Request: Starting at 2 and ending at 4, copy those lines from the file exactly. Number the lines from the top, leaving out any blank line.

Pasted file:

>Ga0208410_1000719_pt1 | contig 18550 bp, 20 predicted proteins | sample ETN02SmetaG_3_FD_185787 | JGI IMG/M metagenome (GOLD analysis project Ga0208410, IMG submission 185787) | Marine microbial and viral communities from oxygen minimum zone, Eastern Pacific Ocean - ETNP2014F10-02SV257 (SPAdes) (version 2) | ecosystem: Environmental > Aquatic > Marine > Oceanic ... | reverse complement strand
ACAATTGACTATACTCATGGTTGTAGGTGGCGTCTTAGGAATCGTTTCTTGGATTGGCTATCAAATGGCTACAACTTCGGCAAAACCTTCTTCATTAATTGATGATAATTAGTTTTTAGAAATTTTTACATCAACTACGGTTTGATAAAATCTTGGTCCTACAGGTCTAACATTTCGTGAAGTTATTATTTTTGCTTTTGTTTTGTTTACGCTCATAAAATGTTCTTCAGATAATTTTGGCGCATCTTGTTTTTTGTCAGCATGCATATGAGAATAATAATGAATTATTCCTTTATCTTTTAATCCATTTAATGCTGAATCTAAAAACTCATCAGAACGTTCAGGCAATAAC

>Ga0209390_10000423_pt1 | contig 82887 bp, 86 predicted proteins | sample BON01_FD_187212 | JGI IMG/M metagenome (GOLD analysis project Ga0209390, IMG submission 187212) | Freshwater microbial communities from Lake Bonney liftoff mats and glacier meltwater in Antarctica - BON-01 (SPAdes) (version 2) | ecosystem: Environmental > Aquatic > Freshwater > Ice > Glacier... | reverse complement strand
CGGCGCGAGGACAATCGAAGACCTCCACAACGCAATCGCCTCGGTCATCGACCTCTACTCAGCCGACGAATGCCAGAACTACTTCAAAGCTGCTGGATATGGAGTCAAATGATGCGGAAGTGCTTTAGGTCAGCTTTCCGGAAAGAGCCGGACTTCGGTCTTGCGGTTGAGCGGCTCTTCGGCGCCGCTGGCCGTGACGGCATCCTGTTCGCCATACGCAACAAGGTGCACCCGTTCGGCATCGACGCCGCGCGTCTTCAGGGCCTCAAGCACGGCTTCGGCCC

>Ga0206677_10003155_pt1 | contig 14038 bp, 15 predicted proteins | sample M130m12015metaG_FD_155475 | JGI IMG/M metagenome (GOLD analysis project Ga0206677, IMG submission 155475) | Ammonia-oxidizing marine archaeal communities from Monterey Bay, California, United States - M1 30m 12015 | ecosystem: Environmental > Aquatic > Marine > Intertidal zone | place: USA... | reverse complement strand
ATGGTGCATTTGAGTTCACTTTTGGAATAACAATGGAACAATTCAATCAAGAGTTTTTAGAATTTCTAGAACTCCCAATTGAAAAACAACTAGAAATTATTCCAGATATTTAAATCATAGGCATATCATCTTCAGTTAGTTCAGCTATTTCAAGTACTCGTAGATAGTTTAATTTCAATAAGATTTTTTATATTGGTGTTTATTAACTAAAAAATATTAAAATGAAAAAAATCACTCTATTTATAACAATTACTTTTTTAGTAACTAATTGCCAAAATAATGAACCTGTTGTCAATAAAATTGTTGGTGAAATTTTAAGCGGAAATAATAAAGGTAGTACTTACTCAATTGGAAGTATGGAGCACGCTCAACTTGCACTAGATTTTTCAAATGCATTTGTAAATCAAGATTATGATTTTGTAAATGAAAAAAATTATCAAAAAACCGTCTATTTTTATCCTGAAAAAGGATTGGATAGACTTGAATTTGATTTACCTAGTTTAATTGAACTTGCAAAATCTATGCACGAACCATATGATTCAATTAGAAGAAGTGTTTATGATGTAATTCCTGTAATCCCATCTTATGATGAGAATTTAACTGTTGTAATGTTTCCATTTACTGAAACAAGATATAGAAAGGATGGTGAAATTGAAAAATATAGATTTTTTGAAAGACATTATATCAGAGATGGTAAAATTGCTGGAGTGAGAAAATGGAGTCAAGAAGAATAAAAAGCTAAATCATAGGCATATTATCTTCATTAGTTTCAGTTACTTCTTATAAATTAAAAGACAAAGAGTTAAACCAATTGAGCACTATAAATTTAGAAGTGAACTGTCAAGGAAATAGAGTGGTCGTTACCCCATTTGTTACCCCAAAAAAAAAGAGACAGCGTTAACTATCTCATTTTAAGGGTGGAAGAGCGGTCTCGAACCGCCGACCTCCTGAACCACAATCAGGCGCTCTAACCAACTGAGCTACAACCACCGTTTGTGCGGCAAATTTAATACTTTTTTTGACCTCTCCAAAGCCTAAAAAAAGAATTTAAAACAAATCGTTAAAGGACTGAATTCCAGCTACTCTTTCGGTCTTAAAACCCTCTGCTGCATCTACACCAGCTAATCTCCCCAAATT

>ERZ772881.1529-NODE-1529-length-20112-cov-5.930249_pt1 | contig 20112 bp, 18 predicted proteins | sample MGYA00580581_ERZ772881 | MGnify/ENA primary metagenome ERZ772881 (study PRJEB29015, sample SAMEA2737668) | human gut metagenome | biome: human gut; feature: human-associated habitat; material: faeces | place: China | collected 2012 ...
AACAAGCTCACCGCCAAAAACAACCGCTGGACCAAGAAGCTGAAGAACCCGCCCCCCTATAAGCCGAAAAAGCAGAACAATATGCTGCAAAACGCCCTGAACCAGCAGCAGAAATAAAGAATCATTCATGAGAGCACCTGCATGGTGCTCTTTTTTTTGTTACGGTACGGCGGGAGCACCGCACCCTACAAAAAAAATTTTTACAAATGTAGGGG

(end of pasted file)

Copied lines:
ACAATTGACTATACTCATGGTTGTAGGTGGCGTCTTAGGAATCGTTTCTTGGATTGGCTATCAAATGGCTACAACTTCGGCAAAACCTTCTTCATTAATTGATGATAATTAGTTTTTAGAAATTTTTACATCAACTACGGTTTGATAAAATCTTGGTCCTACAGGTCTAACATTTCGTGAAGTTATTATTTTTGCTTTTGTTTTGTTTACGCTCATAAAATGTTCTTCAGATAATTTTGGCGCATCTTGTTTTTTGTCAGCATGCATATGAGAATAATAATGAATTATTCCTTTATCTTTTAATCCATTTAATGCTGAATCTAAAAACTCATCAGAACGTTCAGGCAATAAC

>Ga0209390_10000423_pt1 | contig 82887 bp, 86 predicted proteins | sample BON01_FD_187212 | JGI IMG/M metagenome (GOLD analysis project Ga0209390, IMG submission 187212) | Freshwater microbial communities from Lake Bonney liftoff mats and glacier meltwater in Antarctica - BON-01 (SPAdes) (version 2) | ecosystem: Environmental > Aquatic > Freshwater > Ice > Glacier... | reverse complement strand
CGGCGCGAGGACAATCGAAGACCTCCACAACGCAATCGCCTCGGTCATCGACCTCTACTCAGCCGACGAATGCCAGAACTACTTCAAAGCTGCTGGATATGGAGTCAAATGATGCGGAAGTGCTTTAGGTCAGCTTTCCGGAAAGAGCCGGACTTCGGTCTTGCGGTTGAGCGGCTCTTCGGCGCCGCTGGCCGTGACGGCATCCTGTTCGCCATACGCAACAAGGTGCACCCGTTCGGCATCGACGCCGCGCGTCTTCAGGGCCTCAAGCACGGCTTCGGCCC